I have had a few people ask about the “prints” on grandpa’s beer bag, so I thought I’d write out the steps. There is a good post on Angry Chicken about this. The only difference between her method and mine is that I used a photo and skipped a step by printing the photo directly onto freezer paper. Also, I advise using both the inside and the outside of the cut-out so that you can make two stencils with the same cut-out. I tend to need things spelled out to me, so my instructions will do just that. I should also mention that I didn’t take photos every step of the way, so this isn’t a full-blown photo tutorial.
Step 1: Select a photo that will have an interesting silhouette. This is the one I chose:
Step 2: Cut out a piece of freezer paper so that it will fit in your printer. For me, this was a standard 8.5 x 11 inch sheet.
Step 3: Print your photo on the non-waxy side of the freezer paper. I had to hold the freezer paper in the paper feeder because the freezer paper was curling up. With a little fiddling, it worked out fine.
Step 4: Use an exacto knife to cut along the silhouette. Save both the inside and the outside of the cut-out. This way you can make two different designs using two different fabrics.
Step 5: Choose two pieces of fabric that suit your needs. Cut two pieces of freezer paper the same size as your fabric pieces. Now, adhere those two pieces of freezer paper (not the silhouette cut-outs!) to the back of the fabric so that when you begin painting, the paint won’t bleed through. You do this by placing the waxy side of the freezer paper so that it is facing the wrong side of your fabric and iron it on. Don’t use steam. Iron long enough so that the paper is stuck to the fabric.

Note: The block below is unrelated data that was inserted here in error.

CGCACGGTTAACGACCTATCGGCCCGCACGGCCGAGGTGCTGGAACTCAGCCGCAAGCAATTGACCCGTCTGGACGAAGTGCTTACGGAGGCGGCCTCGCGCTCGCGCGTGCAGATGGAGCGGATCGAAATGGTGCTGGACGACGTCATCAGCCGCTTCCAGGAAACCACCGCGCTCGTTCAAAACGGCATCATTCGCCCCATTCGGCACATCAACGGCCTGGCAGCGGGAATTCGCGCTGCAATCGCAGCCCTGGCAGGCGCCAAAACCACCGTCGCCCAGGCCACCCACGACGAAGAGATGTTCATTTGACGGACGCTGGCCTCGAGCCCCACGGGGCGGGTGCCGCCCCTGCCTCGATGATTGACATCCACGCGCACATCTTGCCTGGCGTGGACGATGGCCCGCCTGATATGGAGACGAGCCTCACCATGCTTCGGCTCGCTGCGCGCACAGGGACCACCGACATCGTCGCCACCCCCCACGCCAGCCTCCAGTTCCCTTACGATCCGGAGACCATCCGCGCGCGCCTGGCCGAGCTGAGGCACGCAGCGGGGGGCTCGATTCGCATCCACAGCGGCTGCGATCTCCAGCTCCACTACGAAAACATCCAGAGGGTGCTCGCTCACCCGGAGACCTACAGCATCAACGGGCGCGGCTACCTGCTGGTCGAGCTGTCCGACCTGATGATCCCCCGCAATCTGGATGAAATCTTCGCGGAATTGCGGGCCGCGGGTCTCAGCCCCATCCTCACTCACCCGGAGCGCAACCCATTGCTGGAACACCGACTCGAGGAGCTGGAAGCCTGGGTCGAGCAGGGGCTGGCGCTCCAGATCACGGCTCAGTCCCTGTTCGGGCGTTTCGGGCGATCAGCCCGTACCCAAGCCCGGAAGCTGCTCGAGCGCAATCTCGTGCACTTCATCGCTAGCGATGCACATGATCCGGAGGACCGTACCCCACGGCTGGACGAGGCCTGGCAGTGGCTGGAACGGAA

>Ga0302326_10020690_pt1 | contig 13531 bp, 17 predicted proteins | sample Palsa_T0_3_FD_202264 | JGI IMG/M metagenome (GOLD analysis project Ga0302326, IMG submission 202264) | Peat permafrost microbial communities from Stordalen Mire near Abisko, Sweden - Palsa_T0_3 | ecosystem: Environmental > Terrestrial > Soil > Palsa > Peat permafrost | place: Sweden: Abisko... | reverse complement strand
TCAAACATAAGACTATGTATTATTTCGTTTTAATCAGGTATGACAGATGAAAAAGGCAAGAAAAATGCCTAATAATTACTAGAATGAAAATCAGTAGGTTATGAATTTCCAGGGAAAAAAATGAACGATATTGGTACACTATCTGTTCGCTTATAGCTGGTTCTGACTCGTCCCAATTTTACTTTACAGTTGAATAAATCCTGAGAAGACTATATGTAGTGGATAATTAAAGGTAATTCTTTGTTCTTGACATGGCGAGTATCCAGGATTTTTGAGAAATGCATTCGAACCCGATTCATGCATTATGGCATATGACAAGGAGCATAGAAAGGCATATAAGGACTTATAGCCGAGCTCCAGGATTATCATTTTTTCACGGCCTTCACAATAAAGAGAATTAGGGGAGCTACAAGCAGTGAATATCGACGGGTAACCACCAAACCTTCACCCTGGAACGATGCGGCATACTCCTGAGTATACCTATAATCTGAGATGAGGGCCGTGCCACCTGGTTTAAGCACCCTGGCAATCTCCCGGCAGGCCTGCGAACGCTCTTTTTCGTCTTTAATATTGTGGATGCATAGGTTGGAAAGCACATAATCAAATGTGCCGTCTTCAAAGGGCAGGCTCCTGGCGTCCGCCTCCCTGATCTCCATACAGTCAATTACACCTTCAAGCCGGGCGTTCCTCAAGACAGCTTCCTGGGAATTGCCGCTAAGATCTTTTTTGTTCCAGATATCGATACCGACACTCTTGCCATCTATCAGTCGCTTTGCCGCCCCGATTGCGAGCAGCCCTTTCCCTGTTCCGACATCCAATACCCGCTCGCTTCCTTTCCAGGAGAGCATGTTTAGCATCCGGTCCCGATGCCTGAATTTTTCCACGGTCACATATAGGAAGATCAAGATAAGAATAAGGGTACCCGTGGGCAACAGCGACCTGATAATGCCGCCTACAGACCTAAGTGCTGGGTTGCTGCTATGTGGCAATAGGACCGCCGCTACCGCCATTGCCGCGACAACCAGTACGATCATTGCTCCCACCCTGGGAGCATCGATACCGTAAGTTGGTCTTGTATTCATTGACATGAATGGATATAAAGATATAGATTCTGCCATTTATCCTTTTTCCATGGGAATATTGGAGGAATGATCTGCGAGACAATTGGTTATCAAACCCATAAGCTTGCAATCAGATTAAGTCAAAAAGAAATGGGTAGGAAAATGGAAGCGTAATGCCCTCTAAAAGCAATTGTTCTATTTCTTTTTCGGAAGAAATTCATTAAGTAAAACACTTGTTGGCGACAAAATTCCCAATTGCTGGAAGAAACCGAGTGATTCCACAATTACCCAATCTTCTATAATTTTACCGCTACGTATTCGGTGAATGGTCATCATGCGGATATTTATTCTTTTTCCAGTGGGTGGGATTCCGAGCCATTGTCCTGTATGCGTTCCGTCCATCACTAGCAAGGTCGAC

Step 6: Flip your pieces of fabric over so that the right side of the fabric is facing up. Place your freezer paper cut-out pieces on top of each piece of fabric. Make sure that the waxy side of the paper is touching the fabric. You will really do a number on your iron if you have the waxy side facing up. I came pretty close. Iron the freezer paper onto the fabric.
Step 7: Use fabric paint to cover the fabric that is not concealed by the cut-outs. I sort of dabbed it on when I was close to the edges. (I used Pebeo fabric paint that I found at an art supply store in town.) I used opaque paint because I used darker fabrics. There is also transparent paint for ligher fabrics.
Step 8: Let the paint dry, then peel off the freezer paper. Heat set, using instructions from the fabric paint manufacturer.
Does that make any sense? Give it a try and let me know how it turns out. And if my instructions are horrible, let me know that too, so that I can fix ’em up. I know I wrote this in my original post about this project, but I thinks it’s worth mentioning again that the pattern for the tote comes from JC Handmade. If you try this technique, please consider adding a photo of your finished product into my flickr group.